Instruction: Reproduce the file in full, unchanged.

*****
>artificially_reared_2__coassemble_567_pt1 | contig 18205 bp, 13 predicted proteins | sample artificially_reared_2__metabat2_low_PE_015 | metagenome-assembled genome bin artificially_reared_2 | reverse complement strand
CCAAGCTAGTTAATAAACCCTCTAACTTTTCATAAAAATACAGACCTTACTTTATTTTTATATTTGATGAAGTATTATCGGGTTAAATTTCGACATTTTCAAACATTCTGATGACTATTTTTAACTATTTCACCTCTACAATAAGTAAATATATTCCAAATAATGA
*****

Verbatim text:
>artificially_reared_2__coassemble_567_pt1 | contig 18205 bp, 13 predicted proteins | sample artificially_reared_2__metabat2_low_PE_015 | metagenome-assembled genome bin artificially_reared_2 | reverse complement strand
CCAAGCTAGTTAATAAACCCTCTAACTTTTCATAAAAATACAGACCTTACTTTATTTTTATATTTGATGAAGTATTATCGGGTTAAATTTCGACATTTTCAAACATTCTGATGACTATTTTTAACTATTTCACCTCTACAATAAGTAAATATATTCCAAATAATGA